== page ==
Dhaka, ICC, discussing confidential MoU defining court’s work in Bangladesh
It is going to take at least three months for a chamber judge of the International Criminal Court (ICC) to decide on authorizing an investigation into the alleged atrocities against Rohingyas, ICC Deputy Prosecutor James Stewart said on Thursday.
If authorized, he pledged to "work independently, impartially, and objectively" in accordance with the Rome Statute, keeping away from any political influence.
On July 4, ICC Prosecutor Fatou Bensouda made a plea to begin an investigation into the crimes against humanity reported to have been committed against the Rohingya population in Myanmar.
A three-member chamber judge is now examining the merit of her application before authorizing the investigation.
Replying to a question at a pre-departure press conference at a Dhaka hotel, Stewart said: “In three months, following the prosecutor’s request, the judges will receive the information they asked for. How soon after that [the decision to authorize will be made] I cannot say. It is up to the judges. We have asked for a quick decision.”
When asked if he hoped to be successful in the investigation, he said: "As lawyers when we put forward an argument we believe we will be successful. That’s all I can say,” he added.
'Delay might be frustrating, but will be worth it'
To another question, the ICC deputy prosecutor responded: “There is a judicial process we will have to follow. We understand the outrage... we understand the pain and anguish of the victims of these alleged crimes. We are required to go through a set of procedures in accordance with the Rome Statute.”
Stating that the delay might be frustrating to some, he said: "But, we hope that the wait will be worth it.”
Stewart reminded that the ICC prosecutor has initiated the process of her own accord, based on information from a number of different sources.
Explaining the ICC’s jurisdiction, the deputy prosecutor said: “Violence has allegedly taken place in Myanmar. But the Rohingyas were deported in Bangladesh." Bangladesh is a signatory to the Rome Statute, which allows the ICC to look into the case.”
About ICC's future course of action, he said: “Down the line, we have to wait for the authorization of the judges. If we investigate and are able to establish what we believe to be the truth, and we identify those people who are most responsible for the crimes, then we would be looking for state support to affect arrests.”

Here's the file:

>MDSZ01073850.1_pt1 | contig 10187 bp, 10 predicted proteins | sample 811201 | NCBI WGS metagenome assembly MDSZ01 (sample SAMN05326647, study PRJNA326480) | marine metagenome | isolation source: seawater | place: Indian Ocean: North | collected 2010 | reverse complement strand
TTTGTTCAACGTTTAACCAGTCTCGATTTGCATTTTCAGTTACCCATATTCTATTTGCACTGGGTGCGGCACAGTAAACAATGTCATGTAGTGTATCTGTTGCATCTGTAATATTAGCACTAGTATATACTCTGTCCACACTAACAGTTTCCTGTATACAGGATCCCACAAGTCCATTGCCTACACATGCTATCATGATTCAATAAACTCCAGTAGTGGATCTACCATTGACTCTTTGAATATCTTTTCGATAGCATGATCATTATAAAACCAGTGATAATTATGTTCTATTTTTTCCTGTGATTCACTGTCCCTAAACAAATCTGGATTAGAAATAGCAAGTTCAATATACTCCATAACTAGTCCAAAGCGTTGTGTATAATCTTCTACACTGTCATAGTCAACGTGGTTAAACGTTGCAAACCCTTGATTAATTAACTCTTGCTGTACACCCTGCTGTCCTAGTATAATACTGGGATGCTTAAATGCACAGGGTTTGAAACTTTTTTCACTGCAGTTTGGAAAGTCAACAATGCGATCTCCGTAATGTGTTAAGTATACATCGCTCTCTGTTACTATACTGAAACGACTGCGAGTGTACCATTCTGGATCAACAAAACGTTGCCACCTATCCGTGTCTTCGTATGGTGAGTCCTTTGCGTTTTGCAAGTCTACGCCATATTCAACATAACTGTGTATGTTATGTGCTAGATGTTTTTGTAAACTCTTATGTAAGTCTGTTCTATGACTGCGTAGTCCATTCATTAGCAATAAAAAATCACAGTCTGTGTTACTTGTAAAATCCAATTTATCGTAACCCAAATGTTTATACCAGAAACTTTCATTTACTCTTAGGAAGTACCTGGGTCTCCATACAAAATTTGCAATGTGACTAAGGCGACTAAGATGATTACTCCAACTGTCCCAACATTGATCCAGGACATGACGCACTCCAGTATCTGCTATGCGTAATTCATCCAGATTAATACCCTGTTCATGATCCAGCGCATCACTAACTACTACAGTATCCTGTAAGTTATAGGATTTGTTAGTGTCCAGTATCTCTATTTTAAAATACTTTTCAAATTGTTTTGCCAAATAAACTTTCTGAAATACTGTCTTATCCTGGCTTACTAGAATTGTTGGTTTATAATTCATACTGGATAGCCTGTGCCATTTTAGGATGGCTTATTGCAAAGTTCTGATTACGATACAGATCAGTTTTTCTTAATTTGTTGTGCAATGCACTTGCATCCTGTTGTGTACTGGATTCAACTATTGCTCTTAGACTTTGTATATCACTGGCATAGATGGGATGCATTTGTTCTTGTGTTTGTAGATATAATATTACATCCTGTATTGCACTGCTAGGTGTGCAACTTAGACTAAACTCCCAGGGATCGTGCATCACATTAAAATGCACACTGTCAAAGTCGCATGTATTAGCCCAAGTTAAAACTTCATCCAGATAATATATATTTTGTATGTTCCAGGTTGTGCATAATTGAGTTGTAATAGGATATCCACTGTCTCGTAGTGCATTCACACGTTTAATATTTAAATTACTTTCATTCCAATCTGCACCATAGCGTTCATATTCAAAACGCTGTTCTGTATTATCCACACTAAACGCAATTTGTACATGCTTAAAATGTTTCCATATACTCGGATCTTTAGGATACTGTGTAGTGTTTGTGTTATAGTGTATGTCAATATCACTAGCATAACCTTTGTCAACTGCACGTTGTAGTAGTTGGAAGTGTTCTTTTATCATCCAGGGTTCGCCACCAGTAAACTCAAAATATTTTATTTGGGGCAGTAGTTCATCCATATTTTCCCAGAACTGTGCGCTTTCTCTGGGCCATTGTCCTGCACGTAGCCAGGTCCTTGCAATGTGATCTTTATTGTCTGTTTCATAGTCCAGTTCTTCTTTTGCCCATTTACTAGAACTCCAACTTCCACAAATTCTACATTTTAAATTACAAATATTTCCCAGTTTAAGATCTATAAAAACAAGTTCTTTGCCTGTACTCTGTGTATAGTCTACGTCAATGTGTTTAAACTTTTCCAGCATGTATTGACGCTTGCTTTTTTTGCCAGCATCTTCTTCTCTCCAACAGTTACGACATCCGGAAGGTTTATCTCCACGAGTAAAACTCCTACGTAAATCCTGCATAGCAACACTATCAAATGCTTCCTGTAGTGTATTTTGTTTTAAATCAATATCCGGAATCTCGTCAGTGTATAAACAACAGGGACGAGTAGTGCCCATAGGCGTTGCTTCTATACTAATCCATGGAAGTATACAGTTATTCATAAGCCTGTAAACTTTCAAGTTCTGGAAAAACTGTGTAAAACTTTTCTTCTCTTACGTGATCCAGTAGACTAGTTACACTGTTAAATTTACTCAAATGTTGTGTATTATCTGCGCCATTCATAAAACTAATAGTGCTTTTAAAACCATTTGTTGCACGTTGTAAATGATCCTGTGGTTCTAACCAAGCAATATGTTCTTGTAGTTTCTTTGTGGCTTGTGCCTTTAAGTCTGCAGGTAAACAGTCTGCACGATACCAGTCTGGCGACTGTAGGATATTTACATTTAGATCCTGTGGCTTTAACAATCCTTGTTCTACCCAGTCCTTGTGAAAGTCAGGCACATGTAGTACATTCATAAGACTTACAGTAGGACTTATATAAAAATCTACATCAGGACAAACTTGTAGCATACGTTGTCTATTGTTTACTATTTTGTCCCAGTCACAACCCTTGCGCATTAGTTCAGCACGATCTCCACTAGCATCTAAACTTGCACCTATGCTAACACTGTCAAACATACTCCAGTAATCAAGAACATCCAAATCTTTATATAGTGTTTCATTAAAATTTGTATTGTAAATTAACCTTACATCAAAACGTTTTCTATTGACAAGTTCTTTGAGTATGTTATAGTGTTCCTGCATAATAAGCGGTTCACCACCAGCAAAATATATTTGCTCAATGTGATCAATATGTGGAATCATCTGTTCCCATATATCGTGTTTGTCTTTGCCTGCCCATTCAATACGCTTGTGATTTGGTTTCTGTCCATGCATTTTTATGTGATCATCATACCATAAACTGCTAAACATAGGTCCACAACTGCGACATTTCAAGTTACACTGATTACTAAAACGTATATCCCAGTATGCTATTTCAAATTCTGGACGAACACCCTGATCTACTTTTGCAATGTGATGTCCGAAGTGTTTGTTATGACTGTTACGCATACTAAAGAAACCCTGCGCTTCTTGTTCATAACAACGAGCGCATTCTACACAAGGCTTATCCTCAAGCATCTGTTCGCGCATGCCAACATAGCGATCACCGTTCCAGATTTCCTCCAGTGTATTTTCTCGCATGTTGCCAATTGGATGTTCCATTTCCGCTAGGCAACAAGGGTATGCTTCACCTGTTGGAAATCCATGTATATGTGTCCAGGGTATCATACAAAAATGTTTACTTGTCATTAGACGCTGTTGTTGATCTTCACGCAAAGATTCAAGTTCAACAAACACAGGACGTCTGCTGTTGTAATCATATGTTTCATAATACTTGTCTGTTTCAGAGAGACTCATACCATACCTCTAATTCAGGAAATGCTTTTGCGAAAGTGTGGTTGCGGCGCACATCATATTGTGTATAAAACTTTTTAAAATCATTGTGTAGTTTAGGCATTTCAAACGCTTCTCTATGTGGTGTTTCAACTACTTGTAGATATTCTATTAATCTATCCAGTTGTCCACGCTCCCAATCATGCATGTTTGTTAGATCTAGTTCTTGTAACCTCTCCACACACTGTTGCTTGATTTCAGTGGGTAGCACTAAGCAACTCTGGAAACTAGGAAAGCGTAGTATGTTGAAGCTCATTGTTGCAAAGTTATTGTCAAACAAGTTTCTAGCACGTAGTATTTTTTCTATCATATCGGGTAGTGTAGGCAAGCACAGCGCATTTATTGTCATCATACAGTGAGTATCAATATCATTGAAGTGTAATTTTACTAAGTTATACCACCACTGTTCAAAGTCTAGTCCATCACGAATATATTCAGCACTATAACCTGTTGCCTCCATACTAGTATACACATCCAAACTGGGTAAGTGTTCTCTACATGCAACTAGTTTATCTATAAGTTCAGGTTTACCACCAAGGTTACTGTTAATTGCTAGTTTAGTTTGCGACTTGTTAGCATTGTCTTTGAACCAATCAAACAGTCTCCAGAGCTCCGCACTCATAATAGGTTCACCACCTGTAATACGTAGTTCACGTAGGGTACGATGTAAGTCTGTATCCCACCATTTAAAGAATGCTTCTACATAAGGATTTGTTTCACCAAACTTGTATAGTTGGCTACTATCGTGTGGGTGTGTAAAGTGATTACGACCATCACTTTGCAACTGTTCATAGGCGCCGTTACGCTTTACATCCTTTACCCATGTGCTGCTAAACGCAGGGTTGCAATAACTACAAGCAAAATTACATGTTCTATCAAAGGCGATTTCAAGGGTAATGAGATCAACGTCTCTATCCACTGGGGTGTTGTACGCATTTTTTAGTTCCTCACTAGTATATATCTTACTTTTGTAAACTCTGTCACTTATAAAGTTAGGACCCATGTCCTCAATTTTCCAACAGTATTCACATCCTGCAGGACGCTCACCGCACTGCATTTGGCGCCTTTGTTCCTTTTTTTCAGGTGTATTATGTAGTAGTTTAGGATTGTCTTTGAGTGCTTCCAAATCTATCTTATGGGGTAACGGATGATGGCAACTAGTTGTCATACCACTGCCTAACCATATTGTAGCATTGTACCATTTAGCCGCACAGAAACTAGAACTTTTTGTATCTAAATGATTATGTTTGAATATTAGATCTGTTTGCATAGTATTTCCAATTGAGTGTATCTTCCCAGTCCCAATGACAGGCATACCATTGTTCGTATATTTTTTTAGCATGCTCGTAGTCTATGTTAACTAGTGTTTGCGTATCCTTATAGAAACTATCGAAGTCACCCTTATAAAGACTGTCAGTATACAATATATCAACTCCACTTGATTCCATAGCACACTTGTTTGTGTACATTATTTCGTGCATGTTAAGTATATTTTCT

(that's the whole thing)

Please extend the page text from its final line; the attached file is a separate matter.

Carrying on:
When asked if the ICC can be trusted in the world of political influence, Stewart said that the court has no political connections in terms of enforcement and that it cannot take into account any political calculation.
“We have to stick with the law... we have to stick with the facts," he stated, adding: "However, we know that we are operating within a political context. Every decision the ICC takes has political consequences, whether we like it or not. We try to steer clear of politics.”
Responding to a question, Stewart said Bangladesh is a party to the Rome Statute, and so, they expect basic cooperation from the country.
Dhaka, ICC discussing confidential MoU defining court’s modality of work in Bangladesh
The ICC deputy prosecutor also said that discussions are in the works regarding Bangladesh signing a memorandum of understanding (MoU) with ICC that will define how the court works in the country.
About the MoU, the deputy prosecutor said: “The MoU is a normal practice wherever we work. It defines the way we are going to work in the country. I cannot give you any details as each MoU is confidential for obvious reasons."
When asked if Bangladesh had agreed to the MoU, he said this was currently under discussion and he did not anticipate any problem.
He said he could not detect any negative response and that Bangladesh is a responsible state party respecting its obligation under the Rome Statute.